Autumn, Sierra Nevada, 2013

In September of 2013, a new friend and fellow photographer Mike Giomi and I wandered up the I-80 freeway. We were on the lookout for fall color. Specifically aspen trees.



One minor grievance I have living on the west coast is the lack of fall color. The majority of the native trees are either conifers or oaks. While there are some colorful deciduous trees, they tend to be mixed in among many others. Not the beautiful variegated groves of the east.

High up in the Sierras, above 5000 feet, is where the gold is. Aspen trees will turn beautiful gold, orange, and red. The color is dependant on how quickly the seasons turn to cold. Aspens will propagate by root runners. So it is common to find them in large groves.

Tip: get setup before the sun rises.

This particular morning I needed to wake well before sunrise. 3am. I slept through the alarm did not wake until Mike called me at about 5. Then I had trouble finding the park-and-ride we were supposed to meet at. But finally we meet up and headed up the hill.

We did not have any particular destination. I had found some photos that were tagged and had a general idea where to go. But sometimes, just go and let your eye guide you.

Tip: use online tools to find interesting places. Google earth, stuck on earth/customs.

Our first stop was a turnout that overlooked Donner lake. Of course, the lake was obscured by a blanket of fog. The sun was just rising and warm light turned the fog orange. We spent quite a bit of time there. Unfortunately the clouds were not the best, and there were some jet trails.

Fog at Sunrise. photo of fog and trees

Moving on, we found some promising groves of aspens right off the freeway. It was still early morning, and the light was still warm. The aspens were all golden.


In one of the groves stood an old disheveled shack. This was used by a sheep herder.  Mike and I took many photos of the shack. But it proved difficult to present the shack in an interesting way. There were some trees right in front of the building. To close actually and the light was bright shining their white trunks.

Tip: If you find something interesting, spend extra  time exploring all sides and angles.

I wandered all the way around the shed. Eventually I found a composition I was quite pleased with, behind the structure, somewhat back-lit.


From there, we moved further up the road. But by then, the golden light had faded and we were in to late morning.

We crossed the Truckee Meadows. There was a thin veil of fog still lingering in the emptiness. I had Mike pull over, practically in the middle of the street.


We stopped in the town of Truckee for some coffee. Then decided to turn back to Donner lake to see if there was any fog left. But by then it had burned off. The road skirted the lake but ended before making a complete loop. More aspens there but again the light was not effective.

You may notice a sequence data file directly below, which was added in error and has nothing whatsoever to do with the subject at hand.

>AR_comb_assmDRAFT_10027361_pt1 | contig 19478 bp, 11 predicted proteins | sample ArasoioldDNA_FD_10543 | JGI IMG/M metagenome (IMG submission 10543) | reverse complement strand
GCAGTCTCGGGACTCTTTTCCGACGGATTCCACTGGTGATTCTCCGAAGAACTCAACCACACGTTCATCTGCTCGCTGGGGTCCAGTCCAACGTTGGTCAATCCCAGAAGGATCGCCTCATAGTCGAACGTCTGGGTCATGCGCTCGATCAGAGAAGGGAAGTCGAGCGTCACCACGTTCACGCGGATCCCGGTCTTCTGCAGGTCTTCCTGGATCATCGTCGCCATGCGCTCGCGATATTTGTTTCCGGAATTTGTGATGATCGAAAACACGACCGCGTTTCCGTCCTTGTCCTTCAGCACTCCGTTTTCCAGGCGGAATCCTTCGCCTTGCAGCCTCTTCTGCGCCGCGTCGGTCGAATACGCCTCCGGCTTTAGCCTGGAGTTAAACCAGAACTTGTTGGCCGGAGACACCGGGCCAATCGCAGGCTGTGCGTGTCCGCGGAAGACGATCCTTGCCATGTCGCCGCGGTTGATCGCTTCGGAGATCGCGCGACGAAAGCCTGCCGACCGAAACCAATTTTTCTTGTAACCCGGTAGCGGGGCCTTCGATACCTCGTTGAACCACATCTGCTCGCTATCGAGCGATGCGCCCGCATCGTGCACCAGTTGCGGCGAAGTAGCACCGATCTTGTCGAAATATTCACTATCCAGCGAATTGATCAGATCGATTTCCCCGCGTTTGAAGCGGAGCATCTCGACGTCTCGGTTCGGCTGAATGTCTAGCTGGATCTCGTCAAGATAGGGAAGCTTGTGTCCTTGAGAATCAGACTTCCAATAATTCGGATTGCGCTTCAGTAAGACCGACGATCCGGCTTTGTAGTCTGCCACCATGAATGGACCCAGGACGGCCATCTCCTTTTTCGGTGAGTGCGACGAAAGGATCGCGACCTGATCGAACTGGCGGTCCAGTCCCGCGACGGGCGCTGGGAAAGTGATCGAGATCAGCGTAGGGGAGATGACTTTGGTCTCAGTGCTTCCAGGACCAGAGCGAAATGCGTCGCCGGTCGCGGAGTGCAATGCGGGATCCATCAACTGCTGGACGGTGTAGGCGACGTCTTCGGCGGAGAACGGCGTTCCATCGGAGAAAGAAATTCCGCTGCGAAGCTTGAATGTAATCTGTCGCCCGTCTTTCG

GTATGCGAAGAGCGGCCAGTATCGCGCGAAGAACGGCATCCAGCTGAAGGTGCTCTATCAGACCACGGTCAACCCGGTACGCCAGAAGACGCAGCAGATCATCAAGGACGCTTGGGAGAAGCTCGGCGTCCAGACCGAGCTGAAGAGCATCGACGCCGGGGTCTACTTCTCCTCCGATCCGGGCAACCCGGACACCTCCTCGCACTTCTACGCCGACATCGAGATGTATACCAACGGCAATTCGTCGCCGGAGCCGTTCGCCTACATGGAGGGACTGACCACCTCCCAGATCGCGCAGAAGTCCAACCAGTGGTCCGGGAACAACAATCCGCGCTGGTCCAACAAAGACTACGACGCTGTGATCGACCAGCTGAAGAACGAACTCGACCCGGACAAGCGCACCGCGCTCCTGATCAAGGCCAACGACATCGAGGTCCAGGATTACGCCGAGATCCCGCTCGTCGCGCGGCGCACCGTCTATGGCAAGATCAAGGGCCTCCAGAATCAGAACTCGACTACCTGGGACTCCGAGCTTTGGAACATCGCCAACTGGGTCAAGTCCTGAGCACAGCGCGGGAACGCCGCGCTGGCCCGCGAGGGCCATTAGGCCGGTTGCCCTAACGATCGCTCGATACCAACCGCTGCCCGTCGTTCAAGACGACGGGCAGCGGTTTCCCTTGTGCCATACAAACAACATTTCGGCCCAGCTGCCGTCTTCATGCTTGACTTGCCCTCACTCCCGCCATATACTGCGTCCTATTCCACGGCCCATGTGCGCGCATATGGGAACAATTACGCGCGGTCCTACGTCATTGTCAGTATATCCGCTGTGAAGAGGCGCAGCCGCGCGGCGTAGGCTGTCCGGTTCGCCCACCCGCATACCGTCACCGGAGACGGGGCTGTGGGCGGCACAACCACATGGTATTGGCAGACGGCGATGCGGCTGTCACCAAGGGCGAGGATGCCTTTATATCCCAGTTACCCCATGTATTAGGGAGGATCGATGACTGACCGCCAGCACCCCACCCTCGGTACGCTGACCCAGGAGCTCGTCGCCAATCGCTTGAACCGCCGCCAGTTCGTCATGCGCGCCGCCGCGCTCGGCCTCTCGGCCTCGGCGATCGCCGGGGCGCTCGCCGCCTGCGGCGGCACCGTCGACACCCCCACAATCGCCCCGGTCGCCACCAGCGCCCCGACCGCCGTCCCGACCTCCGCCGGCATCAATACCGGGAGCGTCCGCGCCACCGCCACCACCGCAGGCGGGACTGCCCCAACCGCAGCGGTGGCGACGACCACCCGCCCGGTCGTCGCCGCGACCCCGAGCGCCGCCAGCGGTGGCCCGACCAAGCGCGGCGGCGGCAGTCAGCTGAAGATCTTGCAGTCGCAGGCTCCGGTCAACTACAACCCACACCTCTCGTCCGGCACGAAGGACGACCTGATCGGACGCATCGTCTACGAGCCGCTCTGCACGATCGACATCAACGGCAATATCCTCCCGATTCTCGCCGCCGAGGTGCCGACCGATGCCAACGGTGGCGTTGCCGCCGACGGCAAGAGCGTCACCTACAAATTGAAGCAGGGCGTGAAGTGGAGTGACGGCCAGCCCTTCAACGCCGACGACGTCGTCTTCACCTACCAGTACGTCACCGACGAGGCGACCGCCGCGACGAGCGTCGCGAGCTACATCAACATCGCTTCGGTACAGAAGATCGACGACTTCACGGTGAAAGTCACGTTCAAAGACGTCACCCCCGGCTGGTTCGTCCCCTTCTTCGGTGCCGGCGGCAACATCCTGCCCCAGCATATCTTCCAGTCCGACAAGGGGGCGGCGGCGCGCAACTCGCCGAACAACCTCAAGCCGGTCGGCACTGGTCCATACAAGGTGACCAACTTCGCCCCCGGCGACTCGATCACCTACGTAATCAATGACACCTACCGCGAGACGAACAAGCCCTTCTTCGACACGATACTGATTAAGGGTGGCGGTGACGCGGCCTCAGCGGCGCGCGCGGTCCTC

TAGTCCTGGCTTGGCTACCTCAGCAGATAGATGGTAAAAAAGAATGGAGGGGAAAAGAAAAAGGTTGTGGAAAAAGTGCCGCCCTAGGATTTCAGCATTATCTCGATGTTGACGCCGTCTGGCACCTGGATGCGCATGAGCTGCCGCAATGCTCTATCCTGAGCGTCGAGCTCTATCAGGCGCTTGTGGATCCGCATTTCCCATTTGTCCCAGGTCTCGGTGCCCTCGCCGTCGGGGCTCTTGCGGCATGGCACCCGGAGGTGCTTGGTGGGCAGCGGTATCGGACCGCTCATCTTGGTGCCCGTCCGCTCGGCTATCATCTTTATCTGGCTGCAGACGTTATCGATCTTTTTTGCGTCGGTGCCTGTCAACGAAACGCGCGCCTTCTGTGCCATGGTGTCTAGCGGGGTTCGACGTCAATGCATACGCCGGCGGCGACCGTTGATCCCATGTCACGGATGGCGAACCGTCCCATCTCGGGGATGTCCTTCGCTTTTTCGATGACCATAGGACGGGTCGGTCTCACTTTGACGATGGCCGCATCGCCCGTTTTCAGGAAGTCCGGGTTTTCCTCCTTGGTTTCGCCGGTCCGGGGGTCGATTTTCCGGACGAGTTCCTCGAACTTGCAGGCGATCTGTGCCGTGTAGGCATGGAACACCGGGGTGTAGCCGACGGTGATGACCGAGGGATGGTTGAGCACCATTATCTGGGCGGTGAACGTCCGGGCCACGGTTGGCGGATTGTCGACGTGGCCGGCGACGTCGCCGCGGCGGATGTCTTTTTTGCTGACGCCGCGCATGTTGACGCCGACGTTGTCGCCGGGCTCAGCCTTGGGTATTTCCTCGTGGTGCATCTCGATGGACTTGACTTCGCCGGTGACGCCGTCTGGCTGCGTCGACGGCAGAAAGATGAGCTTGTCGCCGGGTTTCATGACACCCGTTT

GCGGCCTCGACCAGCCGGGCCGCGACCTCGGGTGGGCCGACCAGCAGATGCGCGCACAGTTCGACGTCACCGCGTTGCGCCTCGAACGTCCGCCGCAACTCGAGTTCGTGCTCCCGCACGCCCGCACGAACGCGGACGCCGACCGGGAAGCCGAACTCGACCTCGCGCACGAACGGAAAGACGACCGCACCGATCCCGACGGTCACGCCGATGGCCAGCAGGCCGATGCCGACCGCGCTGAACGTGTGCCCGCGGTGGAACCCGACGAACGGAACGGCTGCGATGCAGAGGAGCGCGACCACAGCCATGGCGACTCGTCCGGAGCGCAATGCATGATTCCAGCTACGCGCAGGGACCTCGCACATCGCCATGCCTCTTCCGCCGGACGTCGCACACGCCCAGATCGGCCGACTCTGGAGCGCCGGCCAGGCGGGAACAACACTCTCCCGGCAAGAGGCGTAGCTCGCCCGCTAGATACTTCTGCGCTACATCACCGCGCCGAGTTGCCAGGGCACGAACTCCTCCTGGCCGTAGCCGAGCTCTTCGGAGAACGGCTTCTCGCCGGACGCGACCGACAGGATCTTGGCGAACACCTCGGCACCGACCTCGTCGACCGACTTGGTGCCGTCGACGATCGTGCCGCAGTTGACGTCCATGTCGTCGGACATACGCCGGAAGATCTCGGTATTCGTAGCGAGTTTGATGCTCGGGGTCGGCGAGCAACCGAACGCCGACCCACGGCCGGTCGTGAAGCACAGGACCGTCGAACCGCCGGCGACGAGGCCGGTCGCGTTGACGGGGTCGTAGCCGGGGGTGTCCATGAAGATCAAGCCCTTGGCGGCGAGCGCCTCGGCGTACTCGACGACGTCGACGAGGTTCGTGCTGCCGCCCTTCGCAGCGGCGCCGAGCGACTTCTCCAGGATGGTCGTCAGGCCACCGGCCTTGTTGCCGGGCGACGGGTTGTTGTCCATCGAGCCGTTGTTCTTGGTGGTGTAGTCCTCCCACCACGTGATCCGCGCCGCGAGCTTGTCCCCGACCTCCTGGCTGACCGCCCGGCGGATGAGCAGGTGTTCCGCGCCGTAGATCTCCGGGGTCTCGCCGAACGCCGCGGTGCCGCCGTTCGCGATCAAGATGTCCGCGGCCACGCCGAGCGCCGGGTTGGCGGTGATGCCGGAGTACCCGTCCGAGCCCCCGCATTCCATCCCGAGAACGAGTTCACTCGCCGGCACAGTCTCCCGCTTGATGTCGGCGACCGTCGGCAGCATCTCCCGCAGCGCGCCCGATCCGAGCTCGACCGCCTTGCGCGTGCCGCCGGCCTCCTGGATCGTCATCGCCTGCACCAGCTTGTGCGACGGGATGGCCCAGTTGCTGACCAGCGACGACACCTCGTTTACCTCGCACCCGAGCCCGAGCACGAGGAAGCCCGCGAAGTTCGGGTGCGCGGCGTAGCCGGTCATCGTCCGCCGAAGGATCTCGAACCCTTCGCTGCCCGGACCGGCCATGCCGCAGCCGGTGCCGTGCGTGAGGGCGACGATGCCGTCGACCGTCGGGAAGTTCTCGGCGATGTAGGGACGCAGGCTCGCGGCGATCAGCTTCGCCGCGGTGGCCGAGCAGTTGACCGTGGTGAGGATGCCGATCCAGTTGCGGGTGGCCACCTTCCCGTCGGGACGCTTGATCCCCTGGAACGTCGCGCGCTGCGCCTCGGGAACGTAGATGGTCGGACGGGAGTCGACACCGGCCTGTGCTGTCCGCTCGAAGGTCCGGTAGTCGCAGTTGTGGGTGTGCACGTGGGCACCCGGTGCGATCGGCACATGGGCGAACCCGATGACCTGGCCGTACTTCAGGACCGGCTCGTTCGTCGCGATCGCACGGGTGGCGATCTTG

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Ugly Vitessa

In 2014 I visited the local camera swap meet. One of the booths there was run by local high-school photography class members. I was pretty late for the swap meet, there was not much left. But I did find one tattered leather case in the back of a junk box. I lifted it out of the box, expecting it to house an Argus or Kodak brownie. But inside was probably the saddest Voigtlander Vitessa I have ever seen. The chrome was badly pitted, and there was green corrosion in many places. The viewfinder was so dirty i could barely see through.

I previously owned a Vitessa in nice shape. I sold it because comparing it to a Retina IIA, the Vitessa is heavy, bulky, and awkward to load film. But this previous experience allowed me to open up this ugly Vitessa and reveal its inner beauty. To my surprise I found a glimmering Ultron f2. Equally surprising was the fact that the shutter and film advance seemed to work. The slower shutter speeds were lagging behind what they should be, but that is fairly normal for vintage cameras.
So I offered $20. They drove a hard bargain and got me to go to $25. Hey it was for a good cause right?

Ugly Vitessa

I brought the Vitessa home and cleaned it up. I was able to remove most of the corrosion, but there’s nothing to be done for the pitted chrome. So I loaded it up with Ilford FP4 and took it for a spin.

The results are fantastic!

Miranda in November

Miranda in the Fall

Tower Bridge, Sacramento CA

Tower Bridge




The Resonator

The Resonator



Admittedly, half the shots from that roll turned out quite blurry. But that is likely due to my own poor technique. I am not a experienced rangefinder user, and it is likely I mis-focused or set the shutter too slow.

This Vitessa’s Ultron is a six-element 50mm f2,  lens similar to the Schneider Xenon used in the Kodak Retina series. It has a reputation for being one of the best lenses available at the time. While I hear similar claims about all manner of different lenses, I think the Ultron deserves this reputation and is easily in the top 1% of its class.

These images show just how well engineered the cameras and lenses of the 1950’s could be. A testament to the fine craftsmanship of the German industry.  So don’t ever judge a camera by its cover!